November 1, 2007

I've Been Through DWR On A Tori Folding Rocking Horse With No Name

tori_rocking_horse.jpg

The Tori folding rocking horse is by Plan Toys, which means it's made from sustainably harvested plantation rubberwood, and it's kind of modern. I'm still trying to figure out how it doesn't collapse mid-ride when the kid gives it a good tug on the handles.

I'm also trying to figure out how much it bugs that DWR almost never mentions the maker or company of the products they sell; as if their whole value proposition depends on keeping customers slightly in the dark on where their design is coming from. [It's not as if they just do that with rocking horses, either.]

And as soon as I've got that solved, I'll start looking into the mystery that is Plan Toys itself. It's great that the company's based in Thailand, and that they pioneered the ecofriendly rubberwood toy business, and that their stuff is appealingly contemporary. But researching around on the company itself and its origins turns up almost nothing at all. Amazing invisibility for such a prominent company.

So many mysteries from such a happy-looking toy.

Tori Rocking Horse by Plan Toys, $100 shipped at DWR [dwr via swissmiss]
Or get it for $65+shipping from Amazon & co [amazon]

Previously: DWR pretends Creative Playthings rocking horse is "anonymous" "folk art", knocks it off
Plan Toys, a "conscientious" toy co; though they still charge a "multiracial family doll tax" for mix-n-match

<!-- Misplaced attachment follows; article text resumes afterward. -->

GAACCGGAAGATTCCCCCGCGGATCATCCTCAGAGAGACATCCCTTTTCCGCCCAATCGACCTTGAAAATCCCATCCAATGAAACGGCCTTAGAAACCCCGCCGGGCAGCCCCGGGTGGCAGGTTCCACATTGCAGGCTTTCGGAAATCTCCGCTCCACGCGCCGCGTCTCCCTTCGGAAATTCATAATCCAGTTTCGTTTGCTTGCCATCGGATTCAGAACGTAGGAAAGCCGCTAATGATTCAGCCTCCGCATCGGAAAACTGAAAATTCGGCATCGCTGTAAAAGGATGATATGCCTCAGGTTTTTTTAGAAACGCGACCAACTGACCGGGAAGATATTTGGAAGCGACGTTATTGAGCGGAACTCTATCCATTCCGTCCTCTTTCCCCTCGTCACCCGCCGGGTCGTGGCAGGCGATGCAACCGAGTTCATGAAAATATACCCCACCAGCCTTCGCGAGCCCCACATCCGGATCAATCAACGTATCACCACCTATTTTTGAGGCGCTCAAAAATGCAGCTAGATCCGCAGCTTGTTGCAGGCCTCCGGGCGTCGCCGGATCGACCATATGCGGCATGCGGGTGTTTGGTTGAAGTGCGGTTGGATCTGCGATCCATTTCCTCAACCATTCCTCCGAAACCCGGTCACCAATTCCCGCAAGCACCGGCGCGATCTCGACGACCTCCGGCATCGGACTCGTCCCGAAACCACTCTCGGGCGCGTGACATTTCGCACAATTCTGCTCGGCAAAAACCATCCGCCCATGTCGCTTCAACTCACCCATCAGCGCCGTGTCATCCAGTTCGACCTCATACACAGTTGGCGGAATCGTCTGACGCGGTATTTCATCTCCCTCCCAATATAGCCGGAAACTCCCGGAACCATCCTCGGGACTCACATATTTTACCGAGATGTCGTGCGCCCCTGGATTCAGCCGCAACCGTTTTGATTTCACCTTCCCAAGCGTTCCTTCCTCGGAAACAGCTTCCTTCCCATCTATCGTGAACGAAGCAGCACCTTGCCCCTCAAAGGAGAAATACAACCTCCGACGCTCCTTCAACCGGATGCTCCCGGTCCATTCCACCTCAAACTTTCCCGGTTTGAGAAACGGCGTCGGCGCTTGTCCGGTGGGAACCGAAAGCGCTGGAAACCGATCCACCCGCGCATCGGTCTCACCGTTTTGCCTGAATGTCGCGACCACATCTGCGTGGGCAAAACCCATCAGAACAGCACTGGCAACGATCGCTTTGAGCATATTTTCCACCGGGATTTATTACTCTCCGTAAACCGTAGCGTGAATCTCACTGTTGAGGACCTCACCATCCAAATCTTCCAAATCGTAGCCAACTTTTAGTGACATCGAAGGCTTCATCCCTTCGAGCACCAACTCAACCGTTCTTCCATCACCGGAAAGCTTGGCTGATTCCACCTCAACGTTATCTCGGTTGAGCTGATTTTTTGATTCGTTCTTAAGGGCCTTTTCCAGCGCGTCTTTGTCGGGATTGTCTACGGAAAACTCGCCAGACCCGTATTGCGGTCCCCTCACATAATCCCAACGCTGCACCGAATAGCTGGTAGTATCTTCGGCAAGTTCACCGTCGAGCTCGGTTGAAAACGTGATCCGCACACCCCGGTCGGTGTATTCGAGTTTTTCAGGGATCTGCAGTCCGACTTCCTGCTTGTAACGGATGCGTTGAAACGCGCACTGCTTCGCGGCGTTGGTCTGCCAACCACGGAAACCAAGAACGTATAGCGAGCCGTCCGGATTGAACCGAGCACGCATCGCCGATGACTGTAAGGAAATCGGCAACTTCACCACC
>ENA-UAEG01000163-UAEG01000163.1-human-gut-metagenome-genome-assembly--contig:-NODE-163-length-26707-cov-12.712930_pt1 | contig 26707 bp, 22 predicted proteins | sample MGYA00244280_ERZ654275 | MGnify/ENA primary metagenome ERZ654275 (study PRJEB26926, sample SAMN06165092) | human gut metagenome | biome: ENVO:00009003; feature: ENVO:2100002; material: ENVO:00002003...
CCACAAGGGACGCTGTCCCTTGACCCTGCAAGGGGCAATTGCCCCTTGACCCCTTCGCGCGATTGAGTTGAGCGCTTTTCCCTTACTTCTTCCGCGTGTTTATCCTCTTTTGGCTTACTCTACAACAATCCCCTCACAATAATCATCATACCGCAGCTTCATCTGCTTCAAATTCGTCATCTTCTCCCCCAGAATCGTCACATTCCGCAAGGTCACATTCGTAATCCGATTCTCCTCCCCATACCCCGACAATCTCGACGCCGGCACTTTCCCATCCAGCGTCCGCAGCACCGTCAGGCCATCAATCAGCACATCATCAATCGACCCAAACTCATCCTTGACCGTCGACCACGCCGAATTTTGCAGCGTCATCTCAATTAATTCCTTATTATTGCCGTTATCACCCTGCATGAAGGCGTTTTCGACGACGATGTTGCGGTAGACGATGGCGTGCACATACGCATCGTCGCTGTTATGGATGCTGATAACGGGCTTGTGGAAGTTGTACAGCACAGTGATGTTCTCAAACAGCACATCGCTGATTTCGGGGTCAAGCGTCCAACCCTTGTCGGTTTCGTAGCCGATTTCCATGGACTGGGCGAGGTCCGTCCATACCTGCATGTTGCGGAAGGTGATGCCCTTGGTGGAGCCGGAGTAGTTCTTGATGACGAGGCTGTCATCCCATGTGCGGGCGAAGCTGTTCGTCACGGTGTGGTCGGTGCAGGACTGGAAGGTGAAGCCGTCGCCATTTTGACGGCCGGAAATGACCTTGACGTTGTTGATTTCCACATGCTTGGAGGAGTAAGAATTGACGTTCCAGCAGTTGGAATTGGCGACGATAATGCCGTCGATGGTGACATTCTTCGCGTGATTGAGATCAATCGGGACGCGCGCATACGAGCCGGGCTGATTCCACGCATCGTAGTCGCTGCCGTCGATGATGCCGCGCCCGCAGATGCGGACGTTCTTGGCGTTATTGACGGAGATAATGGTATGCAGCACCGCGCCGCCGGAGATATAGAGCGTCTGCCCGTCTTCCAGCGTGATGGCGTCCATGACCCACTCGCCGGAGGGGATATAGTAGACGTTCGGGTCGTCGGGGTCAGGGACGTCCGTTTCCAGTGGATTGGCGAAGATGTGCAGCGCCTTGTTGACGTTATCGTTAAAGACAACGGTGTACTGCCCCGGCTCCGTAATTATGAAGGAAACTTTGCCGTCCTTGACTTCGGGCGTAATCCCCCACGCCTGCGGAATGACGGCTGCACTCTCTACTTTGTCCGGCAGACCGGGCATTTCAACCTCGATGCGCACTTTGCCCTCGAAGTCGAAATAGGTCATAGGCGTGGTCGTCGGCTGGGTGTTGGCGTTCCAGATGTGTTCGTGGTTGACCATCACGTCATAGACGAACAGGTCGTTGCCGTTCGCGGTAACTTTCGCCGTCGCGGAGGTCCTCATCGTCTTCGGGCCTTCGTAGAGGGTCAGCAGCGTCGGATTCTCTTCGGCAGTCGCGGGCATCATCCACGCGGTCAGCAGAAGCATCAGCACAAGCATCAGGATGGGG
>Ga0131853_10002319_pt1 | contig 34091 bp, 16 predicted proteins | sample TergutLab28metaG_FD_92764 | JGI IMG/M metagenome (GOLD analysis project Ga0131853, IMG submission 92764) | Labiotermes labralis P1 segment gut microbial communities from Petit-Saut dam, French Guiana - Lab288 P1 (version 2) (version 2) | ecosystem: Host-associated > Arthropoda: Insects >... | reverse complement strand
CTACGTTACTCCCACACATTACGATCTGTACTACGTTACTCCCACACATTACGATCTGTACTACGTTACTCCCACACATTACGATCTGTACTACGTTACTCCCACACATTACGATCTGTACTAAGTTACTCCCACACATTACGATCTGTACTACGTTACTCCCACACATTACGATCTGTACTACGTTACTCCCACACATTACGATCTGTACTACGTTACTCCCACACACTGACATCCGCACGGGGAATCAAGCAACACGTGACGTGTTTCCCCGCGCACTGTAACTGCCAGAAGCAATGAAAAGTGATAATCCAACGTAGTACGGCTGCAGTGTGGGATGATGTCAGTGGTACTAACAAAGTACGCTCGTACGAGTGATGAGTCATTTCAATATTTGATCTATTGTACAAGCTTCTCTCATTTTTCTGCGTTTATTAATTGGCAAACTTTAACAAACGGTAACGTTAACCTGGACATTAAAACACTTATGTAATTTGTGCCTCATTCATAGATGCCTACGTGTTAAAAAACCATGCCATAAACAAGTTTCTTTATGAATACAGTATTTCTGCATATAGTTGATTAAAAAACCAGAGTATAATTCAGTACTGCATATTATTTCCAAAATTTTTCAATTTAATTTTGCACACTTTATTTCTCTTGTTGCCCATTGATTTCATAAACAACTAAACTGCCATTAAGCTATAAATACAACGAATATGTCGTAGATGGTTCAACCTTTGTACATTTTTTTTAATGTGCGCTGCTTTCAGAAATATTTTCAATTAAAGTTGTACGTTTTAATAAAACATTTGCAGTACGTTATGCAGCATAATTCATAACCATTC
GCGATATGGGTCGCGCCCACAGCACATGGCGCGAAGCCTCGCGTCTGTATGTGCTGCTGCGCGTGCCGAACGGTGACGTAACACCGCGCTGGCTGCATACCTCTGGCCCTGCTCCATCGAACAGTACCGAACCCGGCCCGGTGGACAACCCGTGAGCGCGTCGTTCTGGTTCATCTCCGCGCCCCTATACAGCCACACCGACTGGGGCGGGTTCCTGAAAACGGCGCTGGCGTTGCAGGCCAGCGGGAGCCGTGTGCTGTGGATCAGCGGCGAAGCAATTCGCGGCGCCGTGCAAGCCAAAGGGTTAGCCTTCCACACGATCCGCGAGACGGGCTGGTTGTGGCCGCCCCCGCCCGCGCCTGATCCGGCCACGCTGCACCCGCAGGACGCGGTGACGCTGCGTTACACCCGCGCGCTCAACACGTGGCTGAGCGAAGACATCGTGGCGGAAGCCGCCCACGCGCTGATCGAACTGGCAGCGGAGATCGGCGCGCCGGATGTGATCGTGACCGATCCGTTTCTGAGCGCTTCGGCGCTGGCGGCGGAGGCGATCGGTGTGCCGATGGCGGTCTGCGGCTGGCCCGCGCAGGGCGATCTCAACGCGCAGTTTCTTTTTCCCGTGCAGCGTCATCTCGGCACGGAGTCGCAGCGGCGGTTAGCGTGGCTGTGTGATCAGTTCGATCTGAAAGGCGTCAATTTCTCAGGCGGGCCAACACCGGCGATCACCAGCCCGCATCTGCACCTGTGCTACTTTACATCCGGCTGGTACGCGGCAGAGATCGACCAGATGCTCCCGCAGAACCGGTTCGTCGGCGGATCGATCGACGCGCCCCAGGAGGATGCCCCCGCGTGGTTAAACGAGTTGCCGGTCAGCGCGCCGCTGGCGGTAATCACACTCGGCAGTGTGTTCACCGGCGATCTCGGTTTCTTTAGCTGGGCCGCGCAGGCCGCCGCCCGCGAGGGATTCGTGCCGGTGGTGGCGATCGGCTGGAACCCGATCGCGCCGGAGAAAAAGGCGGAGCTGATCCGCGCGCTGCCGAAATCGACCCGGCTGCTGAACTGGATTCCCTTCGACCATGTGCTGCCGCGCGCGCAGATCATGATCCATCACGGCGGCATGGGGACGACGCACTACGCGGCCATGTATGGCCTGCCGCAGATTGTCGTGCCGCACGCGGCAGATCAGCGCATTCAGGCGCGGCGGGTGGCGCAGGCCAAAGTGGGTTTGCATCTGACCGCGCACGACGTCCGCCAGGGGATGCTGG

3 Comments

My daughter has this horse, and spontaneous collapse isn't an issue. I couldn't collapse it if I wanted to. And I have, on occasion, wanted to.

[one mystery down, two to go, thanks. -ed.]

My daughter has this horse too. There is a screw that holds it in place, and for the record it can handle an adult sitting on it.

I've noticed that thing about DWR, too. I've always assumed they're discreet about the manufacturers in many cases because they don't want people to know that you can usually get the same thing they're selling for less, elsewhere - and usually with more choices on colors, fabrics,etc. Of course, DWR's other selling point is that their items are frequently in stock, so you don't have to wait some ridiculous amount of time before receiving delivery like you do when ordering from places direct, like Knoll or Ligne Roset (I ordered something from Knoll in May and still haven't received it!). So they keep a limited selection for that reason.

[I once read the CEO make that explanation about the name, that "Within Reach" meant "available for delivery," not "affordable to non-bankers." -ed.]

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